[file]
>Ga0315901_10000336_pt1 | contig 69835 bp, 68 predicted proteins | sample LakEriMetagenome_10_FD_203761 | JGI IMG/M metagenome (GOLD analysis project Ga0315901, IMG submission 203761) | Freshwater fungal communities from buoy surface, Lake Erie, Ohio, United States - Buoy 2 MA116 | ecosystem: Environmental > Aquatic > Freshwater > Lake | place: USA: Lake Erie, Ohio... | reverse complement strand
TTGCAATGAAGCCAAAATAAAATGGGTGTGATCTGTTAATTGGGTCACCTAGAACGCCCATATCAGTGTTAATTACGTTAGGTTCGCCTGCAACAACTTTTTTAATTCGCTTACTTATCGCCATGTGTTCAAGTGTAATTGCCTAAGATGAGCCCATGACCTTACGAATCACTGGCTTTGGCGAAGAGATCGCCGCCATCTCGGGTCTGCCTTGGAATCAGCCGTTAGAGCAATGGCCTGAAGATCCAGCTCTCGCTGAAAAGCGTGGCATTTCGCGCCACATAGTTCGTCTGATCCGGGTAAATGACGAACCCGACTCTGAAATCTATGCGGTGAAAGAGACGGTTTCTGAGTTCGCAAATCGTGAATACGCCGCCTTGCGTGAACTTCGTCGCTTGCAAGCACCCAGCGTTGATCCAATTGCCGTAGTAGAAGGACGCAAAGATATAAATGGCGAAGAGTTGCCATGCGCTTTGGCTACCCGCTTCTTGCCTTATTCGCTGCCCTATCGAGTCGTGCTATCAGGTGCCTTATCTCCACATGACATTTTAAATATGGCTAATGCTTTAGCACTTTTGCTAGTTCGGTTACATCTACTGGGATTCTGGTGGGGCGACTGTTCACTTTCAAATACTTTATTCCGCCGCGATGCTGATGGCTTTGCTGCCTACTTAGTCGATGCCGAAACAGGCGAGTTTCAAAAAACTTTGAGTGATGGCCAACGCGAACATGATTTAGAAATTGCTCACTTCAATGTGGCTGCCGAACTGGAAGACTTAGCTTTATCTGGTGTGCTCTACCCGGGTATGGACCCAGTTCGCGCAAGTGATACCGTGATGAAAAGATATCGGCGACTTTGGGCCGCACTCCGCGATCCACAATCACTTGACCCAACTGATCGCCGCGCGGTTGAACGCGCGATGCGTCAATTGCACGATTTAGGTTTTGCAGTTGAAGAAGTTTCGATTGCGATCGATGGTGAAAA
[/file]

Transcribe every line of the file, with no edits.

>Ga0315901_10000336_pt1 | contig 69835 bp, 68 predicted proteins | sample LakEriMetagenome_10_FD_203761 | JGI IMG/M metagenome (GOLD analysis project Ga0315901, IMG submission 203761) | Freshwater fungal communities from buoy surface, Lake Erie, Ohio, United States - Buoy 2 MA116 | ecosystem: Environmental > Aquatic > Freshwater > Lake | place: USA: Lake Erie, Ohio... | reverse complement strand
TTGCAATGAAGCCAAAATAAAATGGGTGTGATCTGTTAATTGGGTCACCTAGAACGCCCATATCAGTGTTAATTACGTTAGGTTCGCCTGCAACAACTTTTTTAATTCGCTTACTTATCGCCATGTGTTCAAGTGTAATTGCCTAAGATGAGCCCATGACCTTACGAATCACTGGCTTTGGCGAAGAGATCGCCGCCATCTCGGGTCTGCCTTGGAATCAGCCGTTAGAGCAATGGCCTGAAGATCCAGCTCTCGCTGAAAAGCGTGGCATTTCGCGCCACATAGTTCGTCTGATCCGGGTAAATGACGAACCCGACTCTGAAATCTATGCGGTGAAAGAGACGGTTTCTGAGTTCGCAAATCGTGAATACGCCGCCTTGCGTGAACTTCGTCGCTTGCAAGCACCCAGCGTTGATCCAATTGCCGTAGTAGAAGGACGCAAAGATATAAATGGCGAAGAGTTGCCATGCGCTTTGGCTACCCGCTTCTTGCCTTATTCGCTGCCCTATCGAGTCGTGCTATCAGGTGCCTTATCTCCACATGACATTTTAAATATGGCTAATGCTTTAGCACTTTTGCTAGTTCGGTTACATCTACTGGGATTCTGGTGGGGCGACTGTTCACTTTCAAATACTTTATTCCGCCGCGATGCTGATGGCTTTGCTGCCTACTTAGTCGATGCCGAAACAGGCGAGTTTCAAAAAACTTTGAGTGATGGCCAACGCGAACATGATTTAGAAATTGCTCACTTCAATGTGGCTGCCGAACTGGAAGACTTAGCTTTATCTGGTGTGCTCTACCCGGGTATGGACCCAGTTCGCGCAAGTGATACCGTGATGAAAAGATATCGGCGACTTTGGGCCGCACTCCGCGATCCACAATCACTTGACCCAACTGATCGCCGCGCGGTTGAACGCGCGATGCGTCAATTGCACGATTTAGGTTTTGCAGTTGAAGAAGTTTCGATTGCGATCGATGGTGAAAA